"Sorry, Phil, but - well, why can't you write about normal people, the way other authors do? Normal people with normal interests who do normal things. Instead, when your books open, there is this misfit holding some miserable low job, and he takes drugs and his girlfriend is in a mental institution but he still loves her..."

The book itself did not get published during PKD's lifetime as requests for major changes from the publishers saw Dick sideline the text and instead use it as a basis for the first part of his three-volume Valis trilogy. The text was published after his death. Unlike many books which are not published during an author's lifetime because they simply were not very good, this one is an enjoyable read - as long as you aren't expecting a fast moving science fiction thriller.
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on 31 December 2000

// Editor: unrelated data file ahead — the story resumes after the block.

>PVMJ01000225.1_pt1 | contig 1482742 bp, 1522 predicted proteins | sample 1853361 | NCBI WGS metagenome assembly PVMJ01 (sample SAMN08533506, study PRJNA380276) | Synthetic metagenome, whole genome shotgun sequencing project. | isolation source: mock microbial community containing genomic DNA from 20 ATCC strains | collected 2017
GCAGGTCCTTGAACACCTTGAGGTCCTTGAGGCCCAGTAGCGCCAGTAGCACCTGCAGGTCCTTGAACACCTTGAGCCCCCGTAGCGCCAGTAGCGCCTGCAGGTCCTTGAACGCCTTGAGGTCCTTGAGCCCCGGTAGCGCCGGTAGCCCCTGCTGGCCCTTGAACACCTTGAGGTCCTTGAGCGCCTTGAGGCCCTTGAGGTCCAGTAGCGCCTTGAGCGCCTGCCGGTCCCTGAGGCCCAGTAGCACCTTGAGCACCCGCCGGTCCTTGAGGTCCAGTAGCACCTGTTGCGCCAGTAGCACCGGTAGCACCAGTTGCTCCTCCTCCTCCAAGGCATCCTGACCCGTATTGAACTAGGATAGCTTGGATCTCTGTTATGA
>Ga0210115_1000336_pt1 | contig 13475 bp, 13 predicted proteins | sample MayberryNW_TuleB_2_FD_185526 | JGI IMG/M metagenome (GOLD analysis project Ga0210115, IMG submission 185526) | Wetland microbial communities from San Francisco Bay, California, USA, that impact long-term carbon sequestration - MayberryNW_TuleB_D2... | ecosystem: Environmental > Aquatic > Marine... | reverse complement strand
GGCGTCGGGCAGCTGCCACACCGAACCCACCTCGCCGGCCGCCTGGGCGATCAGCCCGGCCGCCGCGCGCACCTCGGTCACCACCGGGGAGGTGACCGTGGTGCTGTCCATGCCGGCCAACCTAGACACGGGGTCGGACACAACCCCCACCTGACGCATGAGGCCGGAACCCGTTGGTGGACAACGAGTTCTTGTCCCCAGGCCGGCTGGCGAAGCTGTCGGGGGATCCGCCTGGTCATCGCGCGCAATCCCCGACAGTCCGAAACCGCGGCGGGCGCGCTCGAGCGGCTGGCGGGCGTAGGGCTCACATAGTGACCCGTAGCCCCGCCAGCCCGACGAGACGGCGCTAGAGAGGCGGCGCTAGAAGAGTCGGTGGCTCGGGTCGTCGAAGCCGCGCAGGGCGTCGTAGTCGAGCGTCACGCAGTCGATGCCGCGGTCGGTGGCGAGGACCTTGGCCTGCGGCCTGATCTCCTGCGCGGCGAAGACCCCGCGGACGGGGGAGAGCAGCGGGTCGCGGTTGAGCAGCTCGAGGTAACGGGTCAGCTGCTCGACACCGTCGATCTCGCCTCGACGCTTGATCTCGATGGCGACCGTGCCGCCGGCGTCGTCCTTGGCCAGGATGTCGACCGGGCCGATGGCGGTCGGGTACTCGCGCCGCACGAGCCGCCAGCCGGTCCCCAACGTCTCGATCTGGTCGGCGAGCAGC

People who know something about PKD's life will understand this novel as partly an autobiographic novel: the main character resembles the writer himself (Phil) selling records having visions about transcendental phenomena and so on. The novel combines almost all the more important elements of his novels: similarly to The Scanner Darkly the story and the characters not too much sci-fi-like, similarly to The Man in the High Castle, the sci-fi is an alternative history of the US, the ET thing which transmits messages is from the novel Valis and the whole paranoid scizophrenic athmosphere is well known from all the PKD novels. However, the message of the novel is very positive and the whole story is told in a somewhat nostalgic and touching manner. I hardly can decide whether this feeling is related to the "last novel" biographical fact and influenced by it or truly emanates from the novel. My best idea to let you decide this: if you like others from PKD you will certainly love this novel.
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on 29 November 2011
Phillip K. Dick's "Radio Free Albemuth" is a brilliant summary of everything he went through during and after his visionary period.